On The Ledge: With Mat Johnson, author of RIGHT STATE

On The Ledge: With Mat Johnson, author of RIGHT STATE

By Pamela Mullin Horvath Tuesday, August 14th, 2012


When I was ten, I was walking through Center City Philadelphia with my mother, trying to make our way to the trains at Suburban Station and head home to Germantown. It was something we did every day, but this day was different: police officers lining the streets, barriers put up at intersections, large cranes looming above, massive trailers parked on the sidewalk.


“They're filming a movie,” my mother told me. It was such an odd thought, that the world that I watched on my black-and-white TV every night actually be based on my physical landscape. We sat in the crowd on the corner and waited for a scene to take place. A lady next to us said that a car would come speeding down the street and turn the corner. And that's what happened.


My mom took me to see the movie, Blowout. It was a political thriller starring a young TV star, John Travolta. I didn't understand most of it—I was 10—but I saw that scene that I had witnessed firsthand. It took 5 seconds. A car showed up, it turned a corner, and the movie moved on. Such a simple, pointless moment, but for me the act of taking down the thin membrane between fiction and reality was momentous.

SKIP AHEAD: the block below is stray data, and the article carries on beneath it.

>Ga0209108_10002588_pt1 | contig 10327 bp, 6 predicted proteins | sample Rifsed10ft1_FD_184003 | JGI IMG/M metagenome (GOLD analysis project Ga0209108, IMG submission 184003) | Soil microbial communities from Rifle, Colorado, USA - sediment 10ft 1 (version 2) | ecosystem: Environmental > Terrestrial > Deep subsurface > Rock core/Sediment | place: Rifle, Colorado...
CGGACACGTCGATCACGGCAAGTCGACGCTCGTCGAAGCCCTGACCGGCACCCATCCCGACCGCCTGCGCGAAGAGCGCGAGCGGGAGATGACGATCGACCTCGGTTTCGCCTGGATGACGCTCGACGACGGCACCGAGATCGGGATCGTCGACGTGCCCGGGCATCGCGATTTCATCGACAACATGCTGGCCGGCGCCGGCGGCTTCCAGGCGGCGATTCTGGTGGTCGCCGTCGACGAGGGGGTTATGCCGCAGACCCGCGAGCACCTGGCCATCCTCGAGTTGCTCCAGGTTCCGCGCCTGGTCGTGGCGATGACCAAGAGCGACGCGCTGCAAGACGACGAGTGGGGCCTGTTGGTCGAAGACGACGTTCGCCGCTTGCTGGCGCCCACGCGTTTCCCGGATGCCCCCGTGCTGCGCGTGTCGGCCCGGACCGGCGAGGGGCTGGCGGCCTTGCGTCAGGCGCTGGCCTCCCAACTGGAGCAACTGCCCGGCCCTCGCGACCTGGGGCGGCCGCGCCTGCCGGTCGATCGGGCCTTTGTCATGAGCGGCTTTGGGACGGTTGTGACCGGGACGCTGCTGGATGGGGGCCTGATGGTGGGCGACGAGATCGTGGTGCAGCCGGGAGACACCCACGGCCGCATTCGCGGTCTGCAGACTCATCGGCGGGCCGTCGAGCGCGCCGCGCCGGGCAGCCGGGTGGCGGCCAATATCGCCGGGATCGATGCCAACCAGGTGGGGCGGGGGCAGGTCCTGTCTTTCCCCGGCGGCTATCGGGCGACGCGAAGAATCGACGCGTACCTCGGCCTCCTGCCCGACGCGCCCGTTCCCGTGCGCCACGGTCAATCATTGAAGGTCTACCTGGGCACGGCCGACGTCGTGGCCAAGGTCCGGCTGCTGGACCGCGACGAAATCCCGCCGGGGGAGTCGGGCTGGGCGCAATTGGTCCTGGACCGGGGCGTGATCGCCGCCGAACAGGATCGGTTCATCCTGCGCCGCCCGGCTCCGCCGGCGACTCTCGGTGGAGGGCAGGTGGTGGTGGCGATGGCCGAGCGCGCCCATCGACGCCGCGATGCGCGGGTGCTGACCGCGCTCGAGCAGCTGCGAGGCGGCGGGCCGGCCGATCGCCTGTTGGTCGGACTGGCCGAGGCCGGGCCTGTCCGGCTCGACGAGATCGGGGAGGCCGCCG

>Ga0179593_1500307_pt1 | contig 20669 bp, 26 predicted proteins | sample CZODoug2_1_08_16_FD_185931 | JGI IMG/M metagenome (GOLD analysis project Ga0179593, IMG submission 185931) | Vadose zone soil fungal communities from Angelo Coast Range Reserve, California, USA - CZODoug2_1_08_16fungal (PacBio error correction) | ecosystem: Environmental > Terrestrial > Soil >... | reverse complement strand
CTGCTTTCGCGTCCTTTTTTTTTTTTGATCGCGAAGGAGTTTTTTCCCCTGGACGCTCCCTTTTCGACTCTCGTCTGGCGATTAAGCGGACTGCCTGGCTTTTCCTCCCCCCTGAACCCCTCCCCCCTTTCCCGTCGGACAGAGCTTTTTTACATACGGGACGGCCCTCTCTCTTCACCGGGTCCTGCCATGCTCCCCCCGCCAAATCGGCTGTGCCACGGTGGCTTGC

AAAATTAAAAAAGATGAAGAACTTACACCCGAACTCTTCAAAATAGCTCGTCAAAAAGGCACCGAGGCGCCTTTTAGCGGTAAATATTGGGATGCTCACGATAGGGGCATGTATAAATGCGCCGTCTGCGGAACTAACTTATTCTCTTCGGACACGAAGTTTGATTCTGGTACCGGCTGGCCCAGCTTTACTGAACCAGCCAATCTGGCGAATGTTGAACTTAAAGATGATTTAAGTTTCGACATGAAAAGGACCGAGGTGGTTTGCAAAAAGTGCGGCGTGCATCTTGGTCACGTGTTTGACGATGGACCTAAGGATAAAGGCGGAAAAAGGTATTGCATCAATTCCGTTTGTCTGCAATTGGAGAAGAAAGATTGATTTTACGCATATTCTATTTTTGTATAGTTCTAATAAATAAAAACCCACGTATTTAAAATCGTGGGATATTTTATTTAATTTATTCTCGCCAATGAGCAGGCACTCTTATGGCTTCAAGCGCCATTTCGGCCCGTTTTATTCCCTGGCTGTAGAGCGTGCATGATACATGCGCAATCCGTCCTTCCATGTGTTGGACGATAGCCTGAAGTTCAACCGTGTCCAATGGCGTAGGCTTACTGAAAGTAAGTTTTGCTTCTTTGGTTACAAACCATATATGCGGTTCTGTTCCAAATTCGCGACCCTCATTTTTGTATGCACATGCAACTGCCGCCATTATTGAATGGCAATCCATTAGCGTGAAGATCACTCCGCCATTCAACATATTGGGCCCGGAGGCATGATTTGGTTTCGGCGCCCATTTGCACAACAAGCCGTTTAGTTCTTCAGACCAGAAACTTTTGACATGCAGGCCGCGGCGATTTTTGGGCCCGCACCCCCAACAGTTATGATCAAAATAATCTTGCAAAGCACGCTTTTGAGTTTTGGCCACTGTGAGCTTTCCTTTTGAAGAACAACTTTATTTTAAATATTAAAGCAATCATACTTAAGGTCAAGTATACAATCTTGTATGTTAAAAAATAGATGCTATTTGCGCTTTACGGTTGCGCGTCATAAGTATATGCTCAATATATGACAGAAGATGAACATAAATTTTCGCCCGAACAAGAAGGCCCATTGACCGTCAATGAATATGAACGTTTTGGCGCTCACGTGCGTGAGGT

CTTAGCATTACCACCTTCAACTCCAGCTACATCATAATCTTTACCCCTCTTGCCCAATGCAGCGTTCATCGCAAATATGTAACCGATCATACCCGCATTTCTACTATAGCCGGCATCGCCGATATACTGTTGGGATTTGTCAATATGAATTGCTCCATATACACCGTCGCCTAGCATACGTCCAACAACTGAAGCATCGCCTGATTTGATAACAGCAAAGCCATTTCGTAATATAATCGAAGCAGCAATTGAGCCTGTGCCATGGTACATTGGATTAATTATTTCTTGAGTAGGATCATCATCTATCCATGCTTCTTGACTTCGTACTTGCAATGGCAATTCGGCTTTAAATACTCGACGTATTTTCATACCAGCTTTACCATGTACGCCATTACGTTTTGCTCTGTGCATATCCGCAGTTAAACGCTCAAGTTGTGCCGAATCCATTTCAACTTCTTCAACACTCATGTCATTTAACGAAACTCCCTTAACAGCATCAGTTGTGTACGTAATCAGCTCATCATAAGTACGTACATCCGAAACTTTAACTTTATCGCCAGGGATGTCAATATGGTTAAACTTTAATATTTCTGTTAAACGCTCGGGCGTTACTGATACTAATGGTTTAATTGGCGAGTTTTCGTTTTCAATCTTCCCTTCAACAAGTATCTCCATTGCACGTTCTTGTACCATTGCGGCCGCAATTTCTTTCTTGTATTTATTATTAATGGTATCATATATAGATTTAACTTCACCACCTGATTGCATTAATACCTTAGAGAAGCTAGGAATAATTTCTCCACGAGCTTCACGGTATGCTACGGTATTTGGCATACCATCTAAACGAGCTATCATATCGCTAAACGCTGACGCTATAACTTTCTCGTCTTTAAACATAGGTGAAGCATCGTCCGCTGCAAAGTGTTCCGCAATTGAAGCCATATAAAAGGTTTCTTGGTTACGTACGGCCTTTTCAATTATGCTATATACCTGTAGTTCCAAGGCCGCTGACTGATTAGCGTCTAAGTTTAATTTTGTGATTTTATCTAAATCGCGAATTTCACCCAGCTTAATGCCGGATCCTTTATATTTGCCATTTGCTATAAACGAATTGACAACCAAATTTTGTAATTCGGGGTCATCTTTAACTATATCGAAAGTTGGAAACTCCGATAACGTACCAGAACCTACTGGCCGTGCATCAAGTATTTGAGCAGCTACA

The 1970s was the landscape of my childhood, but it was also the landscape of the Vietnam War, Watergate, rising gas prices, hostages in Iran, and the foundations of the cultural wars that are still raging in America today. Storytelling genres reflect the needs of their times, and the political anxiety of that moment translated into a slew of political films: Day of the Jackal, Three Days of the Condor, All the President’s Men. They spoke to their era. And with that tradition in mind, I created RIGHT STATE to speak to ours.


The art for RIGHT STATE comes from a crazy little Italian redhead who can create an image the way a Titan could create a sword: Andrea Mutti. He made this story come alive, with a realistic intensity that makes me look like a better storyteller than I am.


As a writer, I'm always looking for ways to explore the themes of the day in stories that are interesting and engaging and can run with the ideas of the moment. With RIGHT STATE, we take the genre into the modern era, something that speaks to the intense societal anxieties of our age. Creating RIGHT STATE was a joy and a thrill, and I hope the experience is the same for its readers.